What's an Extended Warranty?

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Article QuickTakes:

An extended warranty covers all or some of the cost of certain repairs after the standard factory warranty expires. It may also cover other items such as dent repair, key replacement, and the like. Extended warranties are primarily intended for buyers who plan to own their car beyond the manufacturer’s warranty. They can be helpful to avoid potentially large out-of-pocket repair costs down the road.

Key questions to ask when considering an extended warranty

Here are some key questions to think about when considering an extended warranty:

  • What types of repairs are covered by the warranty?
This can vary from manufacturer to manufacturer (if it’s a manufacturer-backed Certified Pre-Owned, or CPO), and dealer to dealer.
  • How much of the repair cost is covered by the warranty, and how much would you need to pay for each type of repair?

Some policies require a copay like a visit to the doctor’s office. It’s worth finding out if the repairs will be out-of-pocket and then reimbursed, or if the service department bills the warranty company directly.

  • How long (measured in years and/or miles) does the coverage last?

Some plans run for a predetermined length of time regardless of mileage (e.g. two years), whereas others expire once the vehicle hits a given mileage limit (after the car reaches 100,000 miles for example).

  • Who offers the extended warranty?

Be sure to check the warranty provider’s record of customer service and history of paying out claims.

  • Are you able to cancel the extended warranty and receive a refund?

It’s possible. Most policies offer some sort of grace period should you experience buyers’ remorse. Also, if your car is totaled or stolen, you may be entitled to a partial refund.

  • Are there any other limits on use?

Some benefits could be capped or no longer available after one use.

Deciding to purchase an extended warranty

You should consider your own financial situation and goals when deciding whether to purchase an extended warranty. For example, you may review the cost of the warranty and whether or not you have enough savings to potentially cover the cost of expensive repairs.

Consider the cost and value of an extended warranty in your negotiation; sometimes you can negotiate the price of the warranty in addition to the purchase price or trade-in value. You don’t have to get a warranty at the dealership, but you won’t be able to finance the warranty as part of your car purchase if you buy it separately.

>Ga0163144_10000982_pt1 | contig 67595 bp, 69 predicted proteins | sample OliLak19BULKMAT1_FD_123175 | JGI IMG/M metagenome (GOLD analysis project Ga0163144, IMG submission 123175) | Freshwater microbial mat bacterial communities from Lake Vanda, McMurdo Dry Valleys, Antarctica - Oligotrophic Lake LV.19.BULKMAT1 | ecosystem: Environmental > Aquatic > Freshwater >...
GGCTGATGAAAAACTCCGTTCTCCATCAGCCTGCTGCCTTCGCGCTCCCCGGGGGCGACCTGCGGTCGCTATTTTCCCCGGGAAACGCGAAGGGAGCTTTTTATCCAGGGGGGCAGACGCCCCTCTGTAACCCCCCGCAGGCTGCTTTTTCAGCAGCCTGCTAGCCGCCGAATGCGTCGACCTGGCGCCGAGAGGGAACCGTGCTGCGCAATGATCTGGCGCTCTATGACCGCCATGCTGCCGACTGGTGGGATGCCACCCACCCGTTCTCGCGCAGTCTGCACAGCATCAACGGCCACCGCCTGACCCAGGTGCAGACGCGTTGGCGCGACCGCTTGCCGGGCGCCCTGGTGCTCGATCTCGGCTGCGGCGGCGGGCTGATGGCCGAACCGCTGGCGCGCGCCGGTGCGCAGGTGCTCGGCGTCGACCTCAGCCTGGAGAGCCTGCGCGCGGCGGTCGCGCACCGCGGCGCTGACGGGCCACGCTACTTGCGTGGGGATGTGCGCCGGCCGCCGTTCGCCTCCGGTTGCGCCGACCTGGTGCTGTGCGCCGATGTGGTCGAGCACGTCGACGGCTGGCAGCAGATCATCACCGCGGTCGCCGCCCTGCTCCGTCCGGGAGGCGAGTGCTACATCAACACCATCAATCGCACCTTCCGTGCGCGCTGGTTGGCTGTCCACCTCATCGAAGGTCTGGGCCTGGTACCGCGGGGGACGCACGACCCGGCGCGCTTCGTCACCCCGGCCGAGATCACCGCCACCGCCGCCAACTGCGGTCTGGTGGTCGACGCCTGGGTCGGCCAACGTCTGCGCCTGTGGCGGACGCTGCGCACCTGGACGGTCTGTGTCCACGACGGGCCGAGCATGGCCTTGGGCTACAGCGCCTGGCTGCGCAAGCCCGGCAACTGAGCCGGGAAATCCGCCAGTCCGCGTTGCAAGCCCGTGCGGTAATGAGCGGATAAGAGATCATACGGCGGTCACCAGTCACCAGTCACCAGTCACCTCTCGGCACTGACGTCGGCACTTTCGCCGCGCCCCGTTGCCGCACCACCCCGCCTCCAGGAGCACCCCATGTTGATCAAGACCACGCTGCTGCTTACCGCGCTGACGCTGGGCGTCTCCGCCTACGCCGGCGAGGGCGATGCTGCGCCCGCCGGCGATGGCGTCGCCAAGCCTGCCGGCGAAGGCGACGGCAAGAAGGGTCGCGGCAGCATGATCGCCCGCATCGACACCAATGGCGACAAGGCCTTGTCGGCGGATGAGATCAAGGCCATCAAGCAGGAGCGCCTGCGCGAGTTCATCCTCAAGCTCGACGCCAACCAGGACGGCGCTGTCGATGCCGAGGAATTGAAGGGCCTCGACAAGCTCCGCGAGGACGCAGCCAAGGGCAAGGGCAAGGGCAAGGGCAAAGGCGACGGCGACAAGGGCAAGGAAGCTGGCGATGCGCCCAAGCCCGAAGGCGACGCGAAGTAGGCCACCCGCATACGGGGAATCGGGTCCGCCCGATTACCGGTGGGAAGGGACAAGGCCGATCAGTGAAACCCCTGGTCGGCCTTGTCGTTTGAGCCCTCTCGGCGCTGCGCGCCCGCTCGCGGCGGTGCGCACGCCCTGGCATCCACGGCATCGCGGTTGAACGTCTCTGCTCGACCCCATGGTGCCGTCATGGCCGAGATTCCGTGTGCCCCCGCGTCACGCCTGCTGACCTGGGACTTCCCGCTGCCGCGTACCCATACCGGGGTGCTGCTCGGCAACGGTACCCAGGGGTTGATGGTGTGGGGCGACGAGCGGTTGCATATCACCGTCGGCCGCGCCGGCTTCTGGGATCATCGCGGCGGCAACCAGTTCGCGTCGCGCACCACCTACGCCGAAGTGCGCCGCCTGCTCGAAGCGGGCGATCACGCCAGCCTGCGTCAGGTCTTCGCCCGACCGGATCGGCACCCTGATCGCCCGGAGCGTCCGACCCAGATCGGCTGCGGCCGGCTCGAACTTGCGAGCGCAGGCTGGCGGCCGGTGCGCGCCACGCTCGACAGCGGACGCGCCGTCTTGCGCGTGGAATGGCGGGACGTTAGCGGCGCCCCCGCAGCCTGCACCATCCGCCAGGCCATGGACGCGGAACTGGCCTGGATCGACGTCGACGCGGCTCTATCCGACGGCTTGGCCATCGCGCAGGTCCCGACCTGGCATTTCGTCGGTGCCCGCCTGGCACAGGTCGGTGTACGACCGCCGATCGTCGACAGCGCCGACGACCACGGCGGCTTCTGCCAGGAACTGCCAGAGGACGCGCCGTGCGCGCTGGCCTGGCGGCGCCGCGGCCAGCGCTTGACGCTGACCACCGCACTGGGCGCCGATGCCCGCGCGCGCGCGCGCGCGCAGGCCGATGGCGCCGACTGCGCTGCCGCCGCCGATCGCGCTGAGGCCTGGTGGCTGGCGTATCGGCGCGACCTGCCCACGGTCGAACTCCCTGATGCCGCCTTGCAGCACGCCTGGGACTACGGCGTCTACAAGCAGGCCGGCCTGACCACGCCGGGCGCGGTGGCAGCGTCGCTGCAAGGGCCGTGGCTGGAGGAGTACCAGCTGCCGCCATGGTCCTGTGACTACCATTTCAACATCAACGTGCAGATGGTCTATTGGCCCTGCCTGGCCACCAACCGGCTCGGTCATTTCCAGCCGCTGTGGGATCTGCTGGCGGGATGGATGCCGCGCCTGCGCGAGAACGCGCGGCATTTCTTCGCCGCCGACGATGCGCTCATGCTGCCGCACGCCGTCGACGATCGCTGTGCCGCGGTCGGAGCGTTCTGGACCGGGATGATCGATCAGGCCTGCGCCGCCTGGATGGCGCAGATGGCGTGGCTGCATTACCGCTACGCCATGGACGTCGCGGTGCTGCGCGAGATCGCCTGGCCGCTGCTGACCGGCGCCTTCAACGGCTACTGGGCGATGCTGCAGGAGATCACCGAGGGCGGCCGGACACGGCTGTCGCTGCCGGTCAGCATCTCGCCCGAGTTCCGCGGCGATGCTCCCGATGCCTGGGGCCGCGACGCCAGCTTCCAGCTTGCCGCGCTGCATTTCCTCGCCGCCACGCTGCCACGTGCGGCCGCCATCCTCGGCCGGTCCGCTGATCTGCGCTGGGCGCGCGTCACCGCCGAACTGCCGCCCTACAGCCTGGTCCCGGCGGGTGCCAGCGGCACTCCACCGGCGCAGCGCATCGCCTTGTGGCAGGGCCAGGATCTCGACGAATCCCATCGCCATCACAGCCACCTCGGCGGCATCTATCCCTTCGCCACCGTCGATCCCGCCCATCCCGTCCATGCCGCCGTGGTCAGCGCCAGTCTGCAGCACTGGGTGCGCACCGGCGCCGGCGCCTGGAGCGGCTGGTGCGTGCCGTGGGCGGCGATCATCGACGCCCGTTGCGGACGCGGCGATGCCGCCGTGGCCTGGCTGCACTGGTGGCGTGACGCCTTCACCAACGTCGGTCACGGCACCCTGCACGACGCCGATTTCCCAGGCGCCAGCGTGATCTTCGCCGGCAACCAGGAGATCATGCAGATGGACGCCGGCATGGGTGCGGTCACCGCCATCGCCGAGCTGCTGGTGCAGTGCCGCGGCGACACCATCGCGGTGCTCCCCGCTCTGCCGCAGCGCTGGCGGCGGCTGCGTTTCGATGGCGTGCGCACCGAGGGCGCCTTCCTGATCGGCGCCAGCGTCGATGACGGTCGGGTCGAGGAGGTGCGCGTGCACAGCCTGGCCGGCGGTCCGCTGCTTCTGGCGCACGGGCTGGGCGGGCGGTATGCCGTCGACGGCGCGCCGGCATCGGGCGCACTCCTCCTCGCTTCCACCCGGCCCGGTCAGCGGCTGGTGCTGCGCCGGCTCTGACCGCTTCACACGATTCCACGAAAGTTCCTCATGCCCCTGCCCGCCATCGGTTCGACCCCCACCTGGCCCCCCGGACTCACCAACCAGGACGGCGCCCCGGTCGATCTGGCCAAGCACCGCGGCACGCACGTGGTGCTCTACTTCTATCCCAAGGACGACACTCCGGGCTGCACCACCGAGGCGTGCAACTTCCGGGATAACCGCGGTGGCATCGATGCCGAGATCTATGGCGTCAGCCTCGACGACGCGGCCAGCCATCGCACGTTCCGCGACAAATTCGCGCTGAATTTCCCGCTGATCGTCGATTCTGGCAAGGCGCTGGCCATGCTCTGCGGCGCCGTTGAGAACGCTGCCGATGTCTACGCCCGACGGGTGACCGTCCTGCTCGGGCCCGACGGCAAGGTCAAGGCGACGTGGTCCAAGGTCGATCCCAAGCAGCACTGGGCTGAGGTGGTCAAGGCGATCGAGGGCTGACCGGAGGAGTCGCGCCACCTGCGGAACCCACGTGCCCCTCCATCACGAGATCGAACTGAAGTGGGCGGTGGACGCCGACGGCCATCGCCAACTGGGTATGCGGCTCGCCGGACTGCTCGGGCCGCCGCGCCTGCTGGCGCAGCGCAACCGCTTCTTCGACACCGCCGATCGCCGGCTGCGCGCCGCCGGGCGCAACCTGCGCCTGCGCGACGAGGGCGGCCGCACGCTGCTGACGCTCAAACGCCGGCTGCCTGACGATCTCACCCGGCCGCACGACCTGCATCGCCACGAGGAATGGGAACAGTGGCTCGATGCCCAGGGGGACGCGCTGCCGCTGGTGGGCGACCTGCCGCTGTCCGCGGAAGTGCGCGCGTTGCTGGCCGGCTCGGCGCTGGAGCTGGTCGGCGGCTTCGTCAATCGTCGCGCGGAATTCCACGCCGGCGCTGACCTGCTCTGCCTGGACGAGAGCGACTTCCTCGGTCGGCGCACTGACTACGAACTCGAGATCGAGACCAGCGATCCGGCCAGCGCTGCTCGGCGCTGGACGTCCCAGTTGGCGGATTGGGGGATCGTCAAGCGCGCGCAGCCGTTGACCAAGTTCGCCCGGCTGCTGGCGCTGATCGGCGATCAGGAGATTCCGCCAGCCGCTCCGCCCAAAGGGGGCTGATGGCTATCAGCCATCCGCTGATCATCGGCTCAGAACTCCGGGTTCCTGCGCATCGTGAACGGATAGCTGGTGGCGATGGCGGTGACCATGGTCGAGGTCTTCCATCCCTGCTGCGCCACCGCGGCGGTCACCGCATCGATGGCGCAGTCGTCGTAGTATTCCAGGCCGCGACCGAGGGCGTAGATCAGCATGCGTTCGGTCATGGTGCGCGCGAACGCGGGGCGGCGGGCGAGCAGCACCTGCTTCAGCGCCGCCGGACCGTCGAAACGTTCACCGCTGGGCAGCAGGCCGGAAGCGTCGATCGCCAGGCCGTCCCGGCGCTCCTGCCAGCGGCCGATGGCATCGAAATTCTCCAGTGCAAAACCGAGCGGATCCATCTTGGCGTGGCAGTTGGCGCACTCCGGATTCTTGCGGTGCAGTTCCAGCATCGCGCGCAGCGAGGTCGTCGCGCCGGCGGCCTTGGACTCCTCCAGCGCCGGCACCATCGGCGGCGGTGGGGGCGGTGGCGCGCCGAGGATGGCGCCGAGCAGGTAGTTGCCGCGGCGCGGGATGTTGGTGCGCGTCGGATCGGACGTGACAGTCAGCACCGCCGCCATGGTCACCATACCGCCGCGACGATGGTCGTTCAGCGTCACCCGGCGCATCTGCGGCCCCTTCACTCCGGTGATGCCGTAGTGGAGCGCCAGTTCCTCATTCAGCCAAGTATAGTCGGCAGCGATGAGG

It pays to do your homework on the car you’re ready to purchase. For example, sites like can provide you long term reliability data and testimonials from actual car owners.

An extended warranty can be valuable for the right price. If you do buy an extended warranty, it helps to know what you’re buying and whether you’re getting a fair deal.

This site is for educational purposes only. The third parties listed are not affiliated with Capital One and are solely responsible for their opinions, products and services. Capital One does not provide, endorse or guarantee any third-party product, service, information or recommendation listed above. The information presented in this article is believed to be accurate at the time of publication, but is subject to change. The images shown are for illustration purposes only and may not be an exact representation of the product. The material provided on this site is not intended to provide legal, investment, or financial advice or to indicate the availability or suitability of any Capital One product or service to your unique circumstances. For specific advice about your unique circumstances, you may wish to consult a qualified professional.
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Capital One
Banking should leave you with the same great feeling you get when you drive casually on a weekend afternoon. And that’s how I feel when writing helpful tips and reviews – passionate about cars and passionate about financing and everything in between when buying a new ride.